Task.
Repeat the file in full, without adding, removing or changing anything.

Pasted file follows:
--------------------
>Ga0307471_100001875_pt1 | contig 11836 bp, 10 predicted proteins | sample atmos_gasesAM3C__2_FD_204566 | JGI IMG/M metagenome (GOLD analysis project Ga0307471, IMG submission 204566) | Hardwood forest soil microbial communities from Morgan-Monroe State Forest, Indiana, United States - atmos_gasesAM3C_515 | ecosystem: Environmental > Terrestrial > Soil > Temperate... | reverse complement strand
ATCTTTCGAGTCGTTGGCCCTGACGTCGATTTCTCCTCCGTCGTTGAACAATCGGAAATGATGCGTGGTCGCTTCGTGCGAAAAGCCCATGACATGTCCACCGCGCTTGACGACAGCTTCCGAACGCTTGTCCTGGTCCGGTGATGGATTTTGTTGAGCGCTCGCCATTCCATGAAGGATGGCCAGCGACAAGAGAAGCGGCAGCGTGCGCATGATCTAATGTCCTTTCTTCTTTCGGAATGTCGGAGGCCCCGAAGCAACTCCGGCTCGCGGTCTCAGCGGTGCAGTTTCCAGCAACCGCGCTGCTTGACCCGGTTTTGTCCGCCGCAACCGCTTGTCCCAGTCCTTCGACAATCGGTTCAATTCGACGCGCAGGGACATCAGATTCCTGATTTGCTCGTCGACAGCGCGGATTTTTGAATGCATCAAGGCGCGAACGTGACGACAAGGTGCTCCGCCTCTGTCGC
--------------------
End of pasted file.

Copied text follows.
>Ga0307471_100001875_pt1 | contig 11836 bp, 10 predicted proteins | sample atmos_gasesAM3C__2_FD_204566 | JGI IMG/M metagenome (GOLD analysis project Ga0307471, IMG submission 204566) | Hardwood forest soil microbial communities from Morgan-Monroe State Forest, Indiana, United States - atmos_gasesAM3C_515 | ecosystem: Environmental > Terrestrial > Soil > Temperate... | reverse complement strand
ATCTTTCGAGTCGTTGGCCCTGACGTCGATTTCTCCTCCGTCGTTGAACAATCGGAAATGATGCGTGGTCGCTTCGTGCGAAAAGCCCATGACATGTCCACCGCGCTTGACGACAGCTTCCGAACGCTTGTCCTGGTCCGGTGATGGATTTTGTTGAGCGCTCGCCATTCCATGAAGGATGGCCAGCGACAAGAGAAGCGGCAGCGTGCGCATGATCTAATGTCCTTTCTTCTTTCGGAATGTCGGAGGCCCCGAAGCAACTCCGGCTCGCGGTCTCAGCGGTGCAGTTTCCAGCAACCGCGCTGCTTGACCCGGTTTTGTCCGCCGCAACCGCTTGTCCCAGTCCTTCGACAATCGGTTCAATTCGACGCGCAGGGACATCAGATTCCTGATTTGCTCGTCGACAGCGCGGATTTTTGAATGCATCAAGGCGCGAACGTGACGACAAGGTGCTCCGCCTCTGTCGC